Spinach with raisins and pine nuts
For dessert: Coconut cream pie (delish)
But I am eating waaaaay too much. Time to pace myself. Today I've done much better. A banana at breakfast, long hike up a mountain, pbj sandwich and an apple. Hoping to keep dinner modest, too. I'm feeling ill from overeating.
Day Five: Word count, running total: 24,137
After days of being a slug, walking only to and from meals, one of the fellows here said she was going on a hike and would take anyone who wanted to go, so I went. There were four of us. It was a moderate hike, but with beautiful waterfalls. Crabtree Falls is the hike and it turned out to be about a 40-minute drive just to get there, but the hike was lovely. Only 1.7 miles, but mostly vertical, with views of the falls all the way up. It was well maintained, and a fair number of people were there, especially on the way back down (we got an early start and had lunch at the top). The hike was good. Short, but I got plenty winded by the climb, got to sweat and breathe hard which always makes the rest of the day better for me.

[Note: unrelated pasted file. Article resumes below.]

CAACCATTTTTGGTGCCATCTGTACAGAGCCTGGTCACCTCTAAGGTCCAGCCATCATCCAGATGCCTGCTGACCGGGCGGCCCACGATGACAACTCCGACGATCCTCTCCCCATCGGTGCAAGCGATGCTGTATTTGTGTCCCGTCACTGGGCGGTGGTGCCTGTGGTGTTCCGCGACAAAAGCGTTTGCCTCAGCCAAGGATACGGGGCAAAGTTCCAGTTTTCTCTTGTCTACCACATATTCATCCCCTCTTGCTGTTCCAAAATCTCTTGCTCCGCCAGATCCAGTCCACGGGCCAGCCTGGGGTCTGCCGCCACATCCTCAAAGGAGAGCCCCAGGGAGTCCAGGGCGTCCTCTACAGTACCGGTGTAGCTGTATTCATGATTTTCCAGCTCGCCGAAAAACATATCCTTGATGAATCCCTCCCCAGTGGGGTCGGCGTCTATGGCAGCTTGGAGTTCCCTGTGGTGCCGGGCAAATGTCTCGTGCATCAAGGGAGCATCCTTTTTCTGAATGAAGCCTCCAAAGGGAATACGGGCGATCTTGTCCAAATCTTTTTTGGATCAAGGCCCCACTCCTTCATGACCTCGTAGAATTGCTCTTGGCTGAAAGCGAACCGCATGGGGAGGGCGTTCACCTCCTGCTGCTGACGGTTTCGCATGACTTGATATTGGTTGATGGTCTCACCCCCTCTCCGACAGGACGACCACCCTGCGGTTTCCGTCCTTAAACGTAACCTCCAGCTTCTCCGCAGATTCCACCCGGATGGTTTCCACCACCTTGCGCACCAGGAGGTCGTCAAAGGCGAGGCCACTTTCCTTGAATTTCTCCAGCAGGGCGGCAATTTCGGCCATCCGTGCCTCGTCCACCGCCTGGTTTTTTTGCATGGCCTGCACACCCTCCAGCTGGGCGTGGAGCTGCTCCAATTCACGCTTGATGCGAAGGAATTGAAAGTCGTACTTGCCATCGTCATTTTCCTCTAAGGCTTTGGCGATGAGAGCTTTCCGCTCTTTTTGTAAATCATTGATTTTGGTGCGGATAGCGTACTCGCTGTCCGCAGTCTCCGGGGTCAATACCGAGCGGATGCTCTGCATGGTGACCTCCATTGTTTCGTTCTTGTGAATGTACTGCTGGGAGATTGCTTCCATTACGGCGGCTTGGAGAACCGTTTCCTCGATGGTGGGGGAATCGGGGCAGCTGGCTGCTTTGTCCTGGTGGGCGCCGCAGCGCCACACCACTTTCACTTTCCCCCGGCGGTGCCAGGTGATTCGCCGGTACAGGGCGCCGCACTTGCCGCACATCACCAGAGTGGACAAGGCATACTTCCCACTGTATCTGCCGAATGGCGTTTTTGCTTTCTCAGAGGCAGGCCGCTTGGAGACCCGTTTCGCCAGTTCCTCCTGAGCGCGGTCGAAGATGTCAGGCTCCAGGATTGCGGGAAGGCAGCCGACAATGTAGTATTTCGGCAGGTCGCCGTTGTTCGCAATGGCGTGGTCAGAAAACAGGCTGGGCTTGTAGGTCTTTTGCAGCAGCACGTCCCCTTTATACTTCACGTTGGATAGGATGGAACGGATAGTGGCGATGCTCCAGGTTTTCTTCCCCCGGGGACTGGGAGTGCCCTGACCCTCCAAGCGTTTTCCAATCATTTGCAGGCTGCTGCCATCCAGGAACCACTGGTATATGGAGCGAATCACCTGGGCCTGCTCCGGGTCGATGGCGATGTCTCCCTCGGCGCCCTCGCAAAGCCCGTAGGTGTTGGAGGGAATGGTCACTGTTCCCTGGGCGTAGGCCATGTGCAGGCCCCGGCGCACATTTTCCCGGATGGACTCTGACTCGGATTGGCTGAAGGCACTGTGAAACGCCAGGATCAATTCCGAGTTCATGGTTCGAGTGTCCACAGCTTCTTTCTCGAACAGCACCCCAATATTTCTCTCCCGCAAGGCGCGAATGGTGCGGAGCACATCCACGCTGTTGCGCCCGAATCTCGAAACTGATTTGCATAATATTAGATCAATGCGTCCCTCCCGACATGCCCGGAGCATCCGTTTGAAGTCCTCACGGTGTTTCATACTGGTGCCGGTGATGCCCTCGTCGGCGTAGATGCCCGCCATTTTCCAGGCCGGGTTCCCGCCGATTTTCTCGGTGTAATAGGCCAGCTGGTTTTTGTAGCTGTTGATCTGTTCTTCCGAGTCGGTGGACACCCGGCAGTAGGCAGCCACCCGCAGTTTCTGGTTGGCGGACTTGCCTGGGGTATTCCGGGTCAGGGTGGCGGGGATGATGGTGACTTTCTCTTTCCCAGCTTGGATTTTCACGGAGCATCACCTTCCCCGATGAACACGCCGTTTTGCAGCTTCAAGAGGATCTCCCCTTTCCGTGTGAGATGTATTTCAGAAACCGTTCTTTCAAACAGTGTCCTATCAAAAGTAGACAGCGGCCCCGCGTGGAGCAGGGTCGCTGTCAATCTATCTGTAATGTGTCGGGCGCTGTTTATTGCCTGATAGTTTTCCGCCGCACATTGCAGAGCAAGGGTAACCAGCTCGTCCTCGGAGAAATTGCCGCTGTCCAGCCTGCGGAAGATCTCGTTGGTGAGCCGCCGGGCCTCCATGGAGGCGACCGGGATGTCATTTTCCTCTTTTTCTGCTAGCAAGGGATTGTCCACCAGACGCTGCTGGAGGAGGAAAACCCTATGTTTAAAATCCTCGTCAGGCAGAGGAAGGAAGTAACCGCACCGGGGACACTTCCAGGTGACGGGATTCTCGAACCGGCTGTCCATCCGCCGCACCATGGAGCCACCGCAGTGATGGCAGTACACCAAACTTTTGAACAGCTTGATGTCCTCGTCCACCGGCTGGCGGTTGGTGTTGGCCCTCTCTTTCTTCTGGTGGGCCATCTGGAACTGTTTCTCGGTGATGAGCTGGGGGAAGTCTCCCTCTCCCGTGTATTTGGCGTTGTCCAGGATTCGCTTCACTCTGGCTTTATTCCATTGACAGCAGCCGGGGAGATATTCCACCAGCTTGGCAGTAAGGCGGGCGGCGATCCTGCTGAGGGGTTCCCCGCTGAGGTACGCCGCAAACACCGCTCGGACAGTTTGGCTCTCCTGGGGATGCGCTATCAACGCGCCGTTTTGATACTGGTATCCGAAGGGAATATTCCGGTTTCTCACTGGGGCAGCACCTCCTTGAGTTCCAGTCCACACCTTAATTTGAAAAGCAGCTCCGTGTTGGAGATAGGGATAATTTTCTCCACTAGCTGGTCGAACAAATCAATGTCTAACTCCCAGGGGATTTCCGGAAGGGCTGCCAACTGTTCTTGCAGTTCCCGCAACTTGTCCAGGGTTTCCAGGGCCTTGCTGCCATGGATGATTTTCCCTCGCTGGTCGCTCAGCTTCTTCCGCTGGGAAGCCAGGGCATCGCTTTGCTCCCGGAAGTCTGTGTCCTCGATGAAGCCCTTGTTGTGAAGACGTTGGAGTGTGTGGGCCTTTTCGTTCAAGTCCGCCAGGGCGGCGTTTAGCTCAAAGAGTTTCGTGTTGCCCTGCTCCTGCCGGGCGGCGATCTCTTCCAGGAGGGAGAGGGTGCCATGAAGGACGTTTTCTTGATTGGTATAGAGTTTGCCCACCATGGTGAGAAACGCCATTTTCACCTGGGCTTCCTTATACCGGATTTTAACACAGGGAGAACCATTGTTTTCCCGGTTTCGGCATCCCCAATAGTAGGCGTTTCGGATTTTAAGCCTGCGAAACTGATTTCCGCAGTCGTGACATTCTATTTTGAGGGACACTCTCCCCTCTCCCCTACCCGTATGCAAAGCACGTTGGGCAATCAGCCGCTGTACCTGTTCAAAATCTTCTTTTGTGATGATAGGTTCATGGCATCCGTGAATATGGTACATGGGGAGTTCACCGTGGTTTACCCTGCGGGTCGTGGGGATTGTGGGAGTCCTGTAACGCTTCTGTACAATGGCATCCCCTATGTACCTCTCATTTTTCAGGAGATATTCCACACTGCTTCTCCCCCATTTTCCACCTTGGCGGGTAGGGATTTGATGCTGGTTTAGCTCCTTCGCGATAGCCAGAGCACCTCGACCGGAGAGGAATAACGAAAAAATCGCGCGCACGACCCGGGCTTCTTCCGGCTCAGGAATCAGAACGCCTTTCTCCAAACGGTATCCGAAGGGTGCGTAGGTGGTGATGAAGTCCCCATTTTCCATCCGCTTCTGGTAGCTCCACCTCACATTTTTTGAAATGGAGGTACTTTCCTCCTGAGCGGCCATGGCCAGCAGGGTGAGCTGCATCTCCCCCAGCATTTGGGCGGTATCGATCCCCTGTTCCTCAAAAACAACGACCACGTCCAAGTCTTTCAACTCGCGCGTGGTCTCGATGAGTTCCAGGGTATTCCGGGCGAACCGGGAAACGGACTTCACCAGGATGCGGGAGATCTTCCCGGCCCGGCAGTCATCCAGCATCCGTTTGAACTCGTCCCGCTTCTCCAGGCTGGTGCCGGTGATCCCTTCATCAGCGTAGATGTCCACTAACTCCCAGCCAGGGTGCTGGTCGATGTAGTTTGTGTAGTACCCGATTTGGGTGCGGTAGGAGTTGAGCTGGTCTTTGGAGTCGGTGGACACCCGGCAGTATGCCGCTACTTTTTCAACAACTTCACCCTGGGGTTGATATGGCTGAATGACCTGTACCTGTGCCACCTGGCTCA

Funny story: On the drive back through the country, two of the fellows in the car (from New York City) started talking about trick-or-treating and wondered aloud what kids who live way out in the country do. "Do they get in the car and drive from house to house?" one asked, incredulous. Well, life in the country, I know. The part of Virginia we were passing through looks exactly like where I grew up. So I said, "Yep! That's what you do." Unless of course you live so far out that it doesn't even make sense to do that and your parents aren't interested in carting you all over Hell's Half-Acre, anyway. So I told them about the time when I was five years old and instead of taking me trick-or-treating, everyone in the house (two parents, three siblings) went and hid behind a different door and then I went around the house (it was a big, three-story old farmhouse) and knocked on each door. "Trick-or-treat!" I cried. And each family member made a fuss over me and gave me some candy. What's funny about this story? The people in the car with me said, "Oh, my god, that's so saaad!" They thought it was pathetic. And all this time, it had been such a happy memory for me. My family all came together to make a special memory, just for me. They cared enough to find a way that I could still have fun. Maybe I've always been easily pleased, but I plan to keep this one filed away in my Happy Memory folder.